8. We have heard the learned vakil at great length in support of his contentions, but we are unable to accept them as valid. No doubt, after Gauri Debi had taken out probate of the will the estate of the deceased would under the law vest in her as executrix for the purpose of carrying out her duties as such, and those duties would be generally to collect the debts due to the estate to pay the debts due from the estate, to pay off legacies and other bequests, etc., and then to make over the property to the residuary legatee It would be no part of her duties as executrix-to manage the property for the benefit of the minor till; he attained majority. The position and duties of an executor in this country are not very well understood, and considerable confusion exists as to duties of the executor in administering the estate. The duties of the executor are to administer the estate of the deceased only so far and so long as to enable him to carry out the terms of the will of which he is executor. After the property, has ceased to be the estate of the deceased and has become the property of the residuary legatee under the will, the executor sis such has no an authority to manage the estate on his behalf. Under the win the beneficial interest in the property vested in the minor as soon as the testator died, and Gauri Debi was appointed as executrix to manage the property till the minor attained majority. In describing her as executrix for this purpose there has in our opinion been a confusion or misinterpretation of, the term 'executrix.' What was intended appears to us to be that she should as executrix administer the estate and see that the terms of the will were carried out, and, this being done, that she should manage the property covered by the will, not as executrix under the will and administratrix of the deceased's estate, but as manager for the minor till he attained majority. The intention clearly was to appoint her to be manager of the minor's estate. We think that in interpreting the will we must have regard not merely to the words used but to the evident intention of the testator.
9. It has been suggested that she could not as executrix make over the property to herself as manager of the infant without an administration suit or without the will being revoked. We cannot accept this contention as correct. It is opposed to the ordinary practice and there is no authority to support it.
10. We hold, therefore, that Gauri Debi had ceased to manage the property as executrix of the will of the deceased Shib Nath Tewari, and that she was managing it as manager of the infant Ramratan Tewari before she applied to the Court of Wards to take over the estate. We accordingly hold that the Court of Wards had full authority to act under the provisions of Sections 6, 27 and 35 of the Court of Wards Act, 1879, and to take possession of the property as guardian of the minor. And such being the case, the manager under the Court of Wards had full power to institute this suit, and the objection raised disputing his power fails.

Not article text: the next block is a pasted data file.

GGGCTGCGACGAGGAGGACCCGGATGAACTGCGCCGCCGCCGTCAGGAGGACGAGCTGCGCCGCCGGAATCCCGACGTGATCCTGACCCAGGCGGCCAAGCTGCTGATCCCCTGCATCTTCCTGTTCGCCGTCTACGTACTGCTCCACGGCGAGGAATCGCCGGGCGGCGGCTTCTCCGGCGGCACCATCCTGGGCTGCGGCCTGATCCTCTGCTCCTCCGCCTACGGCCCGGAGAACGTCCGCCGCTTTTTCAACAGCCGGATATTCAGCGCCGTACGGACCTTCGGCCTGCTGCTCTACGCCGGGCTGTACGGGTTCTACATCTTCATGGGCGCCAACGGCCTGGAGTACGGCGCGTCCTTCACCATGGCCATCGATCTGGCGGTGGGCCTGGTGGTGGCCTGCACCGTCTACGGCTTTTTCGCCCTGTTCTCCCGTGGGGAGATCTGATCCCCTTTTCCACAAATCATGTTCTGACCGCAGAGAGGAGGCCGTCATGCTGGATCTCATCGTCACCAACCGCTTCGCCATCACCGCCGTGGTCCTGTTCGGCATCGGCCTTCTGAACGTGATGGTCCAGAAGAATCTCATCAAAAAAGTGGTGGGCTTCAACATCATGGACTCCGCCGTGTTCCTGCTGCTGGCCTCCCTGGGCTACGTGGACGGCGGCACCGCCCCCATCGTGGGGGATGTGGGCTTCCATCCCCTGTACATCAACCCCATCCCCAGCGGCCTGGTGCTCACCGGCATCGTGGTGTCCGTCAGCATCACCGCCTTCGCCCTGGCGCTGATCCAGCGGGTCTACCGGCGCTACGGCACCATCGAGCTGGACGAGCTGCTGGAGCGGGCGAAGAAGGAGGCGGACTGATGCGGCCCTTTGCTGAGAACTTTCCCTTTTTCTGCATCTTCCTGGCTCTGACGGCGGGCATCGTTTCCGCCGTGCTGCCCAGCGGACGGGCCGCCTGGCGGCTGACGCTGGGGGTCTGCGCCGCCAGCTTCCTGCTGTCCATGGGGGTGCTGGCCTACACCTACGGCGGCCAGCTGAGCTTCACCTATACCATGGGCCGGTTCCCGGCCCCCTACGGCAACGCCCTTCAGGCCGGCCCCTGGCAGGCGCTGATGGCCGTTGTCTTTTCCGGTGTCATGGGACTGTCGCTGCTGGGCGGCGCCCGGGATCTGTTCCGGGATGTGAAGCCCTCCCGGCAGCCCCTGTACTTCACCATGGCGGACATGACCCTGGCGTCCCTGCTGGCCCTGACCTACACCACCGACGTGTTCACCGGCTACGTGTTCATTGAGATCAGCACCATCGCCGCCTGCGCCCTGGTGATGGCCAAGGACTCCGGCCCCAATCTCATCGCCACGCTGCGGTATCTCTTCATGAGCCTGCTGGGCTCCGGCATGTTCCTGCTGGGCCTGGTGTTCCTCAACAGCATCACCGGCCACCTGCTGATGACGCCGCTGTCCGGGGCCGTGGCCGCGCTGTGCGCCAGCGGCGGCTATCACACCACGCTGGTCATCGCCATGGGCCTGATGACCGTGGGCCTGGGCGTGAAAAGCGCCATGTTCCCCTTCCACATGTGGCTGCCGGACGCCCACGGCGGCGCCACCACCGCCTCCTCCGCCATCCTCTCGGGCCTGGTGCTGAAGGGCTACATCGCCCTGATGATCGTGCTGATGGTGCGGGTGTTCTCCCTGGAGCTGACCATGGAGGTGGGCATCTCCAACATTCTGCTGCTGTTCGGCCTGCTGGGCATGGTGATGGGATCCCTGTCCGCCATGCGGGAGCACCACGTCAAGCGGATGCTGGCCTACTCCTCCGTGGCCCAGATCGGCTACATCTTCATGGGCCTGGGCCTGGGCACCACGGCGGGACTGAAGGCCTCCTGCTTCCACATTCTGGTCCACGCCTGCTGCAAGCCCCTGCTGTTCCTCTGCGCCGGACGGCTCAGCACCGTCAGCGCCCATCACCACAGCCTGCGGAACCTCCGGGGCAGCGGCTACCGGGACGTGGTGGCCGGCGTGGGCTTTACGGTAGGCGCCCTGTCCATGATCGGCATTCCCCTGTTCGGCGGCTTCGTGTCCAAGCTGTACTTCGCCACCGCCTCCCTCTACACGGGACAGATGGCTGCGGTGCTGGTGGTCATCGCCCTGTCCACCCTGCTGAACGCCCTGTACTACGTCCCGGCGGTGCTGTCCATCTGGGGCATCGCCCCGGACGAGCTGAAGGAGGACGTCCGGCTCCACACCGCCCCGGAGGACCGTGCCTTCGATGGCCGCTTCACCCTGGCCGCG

11. The only other point taken on behalf of the appellant is that, after the execution by Gauri Debi of the alleged agreement to purchase certain landed property from the defendant far Rs. 40,000, and after she had agreed that the money under the present mortgage bond should be taken as part of the earnest money for the purchase, no suit on the mortgage bond Would lie. Both lower Courts have rejected the document which purport to evidence this agreement as inadmissible in evidence for want of registration, and the very subtle arguments which have been advanced by the learned vakil to controvert this conclusion have failed to convince us that this view is incorrect. Obviously the whole object in offering as evidence the document in question was to prove that the mortgage debt had been paid off and the mortgage extinguished by the agreement set out therein, and? we fail to understand the argument of the learned vakil that if the result of the agreement was to extinguish the mortgage debt and to convert the lien under the mortgage bond to one under that document, the document was one of which, under the terms of Clause (b) or (c) of Section 17 of the Registration Act (III of 1877), registration was not compulsory. We agree with the lower Courts that the registration of the document was necessary under Clause (c) of Section 17 of the Act, and that the document, not having been registered, was inadmissible in evidence. We do not think it necessary to follow farther the arguments of the learned vakil in support of the appeal, as we are against him on these points.
12. We accordingly confirm the judgment and decree of the lower Court and dismiss the appeal with costs.